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Page 6

Newsletter 95, Winter 2011 © Hampshire Mills Group



On 30 August myself (and 4 members of HMG) I joined a group of fellow enthusiasts to visit mills in Scandinavia, Denmark and Sweden. We were all members of “The International Molinological Society”, TIMS. It was truly an international gathering with participants travelling from as far away as, Japan,  the USA and Australia. The man from Australia lives more than 150 miles from his nearest Mill!  After meeting up at Copenhagen airport we travelled for whirlwind “pre-tour” to the island of Bornholm.  (About the same size as the Isle of Wight). It is referred to as a “Mills paradise” During our stay we visited 12 mills. They all seemed to me to be very different to our British mills. The Egeby post mill at Äker has the very old form of “split sail” (Picture 1)

On day 3 we travelled through Scania (South Sweden) on the start of our journey to our conference centre at Aalborg. To welcome us on our first evening we were greeted by a man in full Viking costume who serenaded us with an ancient metal curly horn about 4 feet long. A truly amazing sight and sound! Thereafter we were treated to a banquet accompanied by warm Danish hospitability.

After this relaxing start to the Symposium we started on the more serious aspect, listening to more than 38 presentations on many facets of Molinology. In all we spent more than 40 hours being lectured to.  Most papers were fascinating but sad to say I found that a few were very boring!

During the week we were able to visit 14 mills. It was apparent that a group of 50 people trying to view a mill results in a tight squeeze. Most of our group were dedicated to obtaining a detailed photographic record of each mill. I found myself constantly aware that I was standing in the wrong place, the back of my head obscuring what would otherwise been a “perfect shot” for someone. One of our members had a novel solution to this problem. He sat patiently making beautiful sketches of the mills. (Picture 2 above)

For me the best visit of all was a large metal forging factory powered by a “Francis” water turbine. This factory worked up until 1970 making a wide range of tools. Forks, spades, Mill Bills, hoes, hammers (all sorts of) axes, the list seemed endless. The machinery was driven by overhead shafting. (Picture 3 below) Our guide set it all in motion for us. I found it most satisfying to tread on the foot pedals controlling a variety of forging hammers, and then see and hear burst into an animated clatter. As with windmills there was a complete lack of guards a modern safety officer’s nightmare.

Another interesting visit was to a millwright. Here we saw a wood yard storing timber of all shapes and sizes to build a score of mills. Inside we saw several large mill components such as a large complex post mill trestle under construction. A most impressive facility.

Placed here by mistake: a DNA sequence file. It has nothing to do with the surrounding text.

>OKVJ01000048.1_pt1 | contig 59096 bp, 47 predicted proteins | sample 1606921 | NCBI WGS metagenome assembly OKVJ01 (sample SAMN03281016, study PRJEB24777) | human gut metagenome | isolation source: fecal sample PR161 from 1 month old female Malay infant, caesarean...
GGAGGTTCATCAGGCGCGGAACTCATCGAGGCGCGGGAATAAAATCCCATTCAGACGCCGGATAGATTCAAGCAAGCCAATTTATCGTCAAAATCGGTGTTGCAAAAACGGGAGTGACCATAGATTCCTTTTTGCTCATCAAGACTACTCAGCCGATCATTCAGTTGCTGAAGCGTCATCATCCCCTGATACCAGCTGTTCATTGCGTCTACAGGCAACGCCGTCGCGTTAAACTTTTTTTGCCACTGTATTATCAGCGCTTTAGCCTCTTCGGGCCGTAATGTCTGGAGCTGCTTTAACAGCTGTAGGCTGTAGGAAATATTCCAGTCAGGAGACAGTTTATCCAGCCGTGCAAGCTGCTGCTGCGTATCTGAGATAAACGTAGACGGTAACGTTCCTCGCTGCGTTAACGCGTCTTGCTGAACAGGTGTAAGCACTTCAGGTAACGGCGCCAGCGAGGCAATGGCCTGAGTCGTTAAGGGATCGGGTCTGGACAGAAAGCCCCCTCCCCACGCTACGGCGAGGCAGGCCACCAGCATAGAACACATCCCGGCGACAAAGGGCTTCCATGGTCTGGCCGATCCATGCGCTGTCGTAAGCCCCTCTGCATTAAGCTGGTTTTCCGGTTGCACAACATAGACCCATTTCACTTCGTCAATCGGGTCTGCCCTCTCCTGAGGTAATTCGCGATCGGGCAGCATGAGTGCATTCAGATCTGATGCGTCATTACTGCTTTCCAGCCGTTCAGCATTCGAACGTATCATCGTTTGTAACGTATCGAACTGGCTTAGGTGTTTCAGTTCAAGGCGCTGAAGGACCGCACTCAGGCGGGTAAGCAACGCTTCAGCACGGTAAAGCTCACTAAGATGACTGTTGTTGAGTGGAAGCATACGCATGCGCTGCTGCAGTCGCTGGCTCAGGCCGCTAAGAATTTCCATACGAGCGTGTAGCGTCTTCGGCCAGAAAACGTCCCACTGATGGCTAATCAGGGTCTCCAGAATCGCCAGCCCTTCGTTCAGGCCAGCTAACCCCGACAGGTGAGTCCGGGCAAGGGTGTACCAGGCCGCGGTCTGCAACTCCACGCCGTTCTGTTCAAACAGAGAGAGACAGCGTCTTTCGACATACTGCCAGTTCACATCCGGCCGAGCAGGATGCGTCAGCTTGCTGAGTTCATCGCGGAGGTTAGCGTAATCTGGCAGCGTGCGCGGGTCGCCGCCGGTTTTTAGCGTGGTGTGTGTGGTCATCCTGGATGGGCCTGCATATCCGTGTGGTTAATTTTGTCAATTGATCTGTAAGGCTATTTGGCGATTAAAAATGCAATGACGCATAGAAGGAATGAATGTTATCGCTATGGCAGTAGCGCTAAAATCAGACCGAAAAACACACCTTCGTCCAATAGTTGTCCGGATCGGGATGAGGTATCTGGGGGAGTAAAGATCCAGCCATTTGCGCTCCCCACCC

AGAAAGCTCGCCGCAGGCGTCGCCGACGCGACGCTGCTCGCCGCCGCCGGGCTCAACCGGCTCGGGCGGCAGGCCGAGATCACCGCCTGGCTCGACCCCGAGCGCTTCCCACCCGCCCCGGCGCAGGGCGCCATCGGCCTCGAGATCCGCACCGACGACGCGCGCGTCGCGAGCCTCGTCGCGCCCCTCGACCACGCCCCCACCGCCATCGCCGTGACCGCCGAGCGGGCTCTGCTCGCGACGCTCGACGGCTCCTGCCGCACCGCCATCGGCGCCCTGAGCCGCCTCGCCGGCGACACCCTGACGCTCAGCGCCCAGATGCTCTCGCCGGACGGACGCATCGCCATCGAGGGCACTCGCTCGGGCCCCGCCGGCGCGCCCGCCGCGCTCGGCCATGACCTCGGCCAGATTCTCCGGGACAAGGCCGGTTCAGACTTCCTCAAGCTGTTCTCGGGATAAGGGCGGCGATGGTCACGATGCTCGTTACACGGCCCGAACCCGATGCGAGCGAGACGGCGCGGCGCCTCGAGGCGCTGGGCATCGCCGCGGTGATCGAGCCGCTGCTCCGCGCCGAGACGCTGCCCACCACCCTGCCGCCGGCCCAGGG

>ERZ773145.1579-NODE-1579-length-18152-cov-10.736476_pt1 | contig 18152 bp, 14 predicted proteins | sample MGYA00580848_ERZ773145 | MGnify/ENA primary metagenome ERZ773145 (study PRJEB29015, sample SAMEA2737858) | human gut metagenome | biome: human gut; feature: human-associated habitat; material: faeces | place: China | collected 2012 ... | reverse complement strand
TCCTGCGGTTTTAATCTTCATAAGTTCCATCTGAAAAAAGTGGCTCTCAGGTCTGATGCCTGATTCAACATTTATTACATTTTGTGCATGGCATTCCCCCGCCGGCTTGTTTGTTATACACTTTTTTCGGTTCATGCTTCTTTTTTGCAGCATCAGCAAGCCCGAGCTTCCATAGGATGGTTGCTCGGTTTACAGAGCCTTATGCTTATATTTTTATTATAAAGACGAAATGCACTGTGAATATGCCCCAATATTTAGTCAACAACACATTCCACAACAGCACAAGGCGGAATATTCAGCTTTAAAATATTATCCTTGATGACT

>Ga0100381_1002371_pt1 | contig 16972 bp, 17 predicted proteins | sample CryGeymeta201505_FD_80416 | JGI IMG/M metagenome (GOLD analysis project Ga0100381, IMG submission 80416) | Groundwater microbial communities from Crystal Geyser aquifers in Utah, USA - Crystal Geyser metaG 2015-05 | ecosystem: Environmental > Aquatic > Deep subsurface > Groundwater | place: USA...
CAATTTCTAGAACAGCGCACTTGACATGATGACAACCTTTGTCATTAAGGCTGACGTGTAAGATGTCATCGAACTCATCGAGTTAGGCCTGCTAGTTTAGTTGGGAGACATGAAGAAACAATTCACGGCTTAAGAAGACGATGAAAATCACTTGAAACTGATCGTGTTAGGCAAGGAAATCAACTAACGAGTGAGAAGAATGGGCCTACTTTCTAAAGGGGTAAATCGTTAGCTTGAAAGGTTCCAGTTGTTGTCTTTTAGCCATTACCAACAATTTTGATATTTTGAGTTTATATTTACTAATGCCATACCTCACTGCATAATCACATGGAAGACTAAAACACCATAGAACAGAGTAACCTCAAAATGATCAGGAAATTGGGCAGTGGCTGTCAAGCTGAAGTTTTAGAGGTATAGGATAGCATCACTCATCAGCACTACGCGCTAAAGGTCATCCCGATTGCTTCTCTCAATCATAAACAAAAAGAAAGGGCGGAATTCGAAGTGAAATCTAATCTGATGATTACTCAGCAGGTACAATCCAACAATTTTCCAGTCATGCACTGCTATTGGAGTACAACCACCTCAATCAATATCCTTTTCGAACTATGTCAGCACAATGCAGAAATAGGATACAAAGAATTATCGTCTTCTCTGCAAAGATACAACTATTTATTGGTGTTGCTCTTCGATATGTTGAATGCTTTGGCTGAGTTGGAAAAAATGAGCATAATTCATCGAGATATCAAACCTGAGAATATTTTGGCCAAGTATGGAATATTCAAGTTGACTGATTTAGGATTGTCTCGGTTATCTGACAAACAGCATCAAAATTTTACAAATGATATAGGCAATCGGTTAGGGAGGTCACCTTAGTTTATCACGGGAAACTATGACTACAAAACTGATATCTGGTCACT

Our final visit for the tour was planned to be a Watermill on the small island of Tǻsinge. Unfortunately we were unable to make this visit because recent heavy rains had made the access road impassable. We were told that frequently this mail was flooded with seawater.

Throughout our stay we found the cost of living in Denmark was uncomfortably high. I well remember the indignant outburst of our HMG Chairman when he was informed by our dinner waiter that the charge for a jug of table water would be 16 Krone (about £2!).

It was necessary to travel extensively to visit all 14 mills and by my reckoning we travelled 826 miles by road and 172 miles by sea on 4 ferries.

Sadly the time passed all too quickly. I felt the Symposium was both enjoyable and greatly broadened my knowledge of mill technologies. It was a wonderful experience to be able to share knowledge at such a truly international gathering.

You can access some wonderful images of Mills in Bornholm and Sweden in the following youtube sites:

http://youtu.be/l9QZCRux6lY        http://youtu.be/qiTdrI1l3gA

http://youtu.be/FX6uDgfRNCY      http://youtu.be/oK3ofUaHGEw 

and for information and an electronic newsletter with news of forthcoming events and mills worldwide see the TIMS website …www.molinology.org.

All images with this report have been supplied by Peter Mobbs 

Peter Mobbs. 

The Editor hopes you have enjoyed reading about this trip from two different perspectives as Ros and Peter have written the same trip from their own points of view. 

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